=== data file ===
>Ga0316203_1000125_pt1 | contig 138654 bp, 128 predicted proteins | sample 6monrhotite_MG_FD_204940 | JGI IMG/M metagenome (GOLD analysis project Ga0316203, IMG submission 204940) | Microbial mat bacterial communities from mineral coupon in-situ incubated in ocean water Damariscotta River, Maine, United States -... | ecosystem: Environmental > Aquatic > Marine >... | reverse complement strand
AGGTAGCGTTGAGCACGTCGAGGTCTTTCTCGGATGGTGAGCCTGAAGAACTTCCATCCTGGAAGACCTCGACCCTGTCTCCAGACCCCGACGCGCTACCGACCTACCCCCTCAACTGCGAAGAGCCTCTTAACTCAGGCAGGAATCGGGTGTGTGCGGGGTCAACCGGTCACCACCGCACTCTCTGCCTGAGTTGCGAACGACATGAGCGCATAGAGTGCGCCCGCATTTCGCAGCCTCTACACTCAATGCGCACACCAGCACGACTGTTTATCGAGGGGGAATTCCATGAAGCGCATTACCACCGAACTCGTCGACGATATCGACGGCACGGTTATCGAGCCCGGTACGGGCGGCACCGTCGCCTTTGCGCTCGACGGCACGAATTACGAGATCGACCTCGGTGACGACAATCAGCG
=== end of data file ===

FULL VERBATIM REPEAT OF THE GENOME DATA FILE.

>Ga0316203_1000125_pt1 | contig 138654 bp, 128 predicted proteins | sample 6monrhotite_MG_FD_204940 | JGI IMG/M metagenome (GOLD analysis project Ga0316203, IMG submission 204940) | Microbial mat bacterial communities from mineral coupon in-situ incubated in ocean water Damariscotta River, Maine, United States -... | ecosystem: Environmental > Aquatic > Marine >... | reverse complement strand
AGGTAGCGTTGAGCACGTCGAGGTCTTTCTCGGATGGTGAGCCTGAAGAACTTCCATCCTGGAAGACCTCGACCCTGTCTCCAGACCCCGACGCGCTACCGACCTACCCCCTCAACTGCGAAGAGCCTCTTAACTCAGGCAGGAATCGGGTGTGTGCGGGGTCAACCGGTCACCACCGCACTCTCTGCCTGAGTTGCGAACGACATGAGCGCATAGAGTGCGCCCGCATTTCGCAGCCTCTACACTCAATGCGCACACCAGCACGACTGTTTATCGAGGGGGAATTCCATGAAGCGCATTACCACCGAACTCGTCGACGATATCGACGGCACGGTTATCGAGCCCGGTACGGGCGGCACCGTCGCCTTTGCGCTCGACGGCACGAATTACGAGATCGACCTCGGTGACGACAATCAGCG